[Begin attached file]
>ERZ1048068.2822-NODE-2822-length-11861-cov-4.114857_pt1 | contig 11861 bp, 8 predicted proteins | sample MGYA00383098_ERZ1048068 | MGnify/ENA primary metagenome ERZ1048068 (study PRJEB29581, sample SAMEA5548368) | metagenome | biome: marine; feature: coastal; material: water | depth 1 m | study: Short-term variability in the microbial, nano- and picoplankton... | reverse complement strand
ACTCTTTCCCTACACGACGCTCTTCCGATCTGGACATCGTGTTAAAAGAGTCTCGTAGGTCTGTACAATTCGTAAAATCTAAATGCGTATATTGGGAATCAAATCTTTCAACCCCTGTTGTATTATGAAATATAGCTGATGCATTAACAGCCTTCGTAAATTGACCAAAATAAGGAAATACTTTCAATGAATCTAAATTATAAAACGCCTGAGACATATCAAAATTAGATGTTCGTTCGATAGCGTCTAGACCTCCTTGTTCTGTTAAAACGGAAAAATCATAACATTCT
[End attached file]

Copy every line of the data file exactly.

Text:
>ERZ1048068.2822-NODE-2822-length-11861-cov-4.114857_pt1 | contig 11861 bp, 8 predicted proteins | sample MGYA00383098_ERZ1048068 | MGnify/ENA primary metagenome ERZ1048068 (study PRJEB29581, sample SAMEA5548368) | metagenome | biome: marine; feature: coastal; material: water | depth 1 m | study: Short-term variability in the microbial, nano- and picoplankton... | reverse complement strand
ACTCTTTCCCTACACGACGCTCTTCCGATCTGGACATCGTGTTAAAAGAGTCTCGTAGGTCTGTACAATTCGTAAAATCTAAATGCGTATATTGGGAATCAAATCTTTCAACCCCTGTTGTATTATGAAATATAGCTGATGCATTAACAGCCTTCGTAAATTGACCAAAATAAGGAAATACTTTCAATGAATCTAAATTATAAAACGCCTGAGACATATCAAAATTAGATGTTCGTTCGATAGCGTCTAGACCTCCTTGTTCTGTTAAAACGGAAAAATCATAACATTCT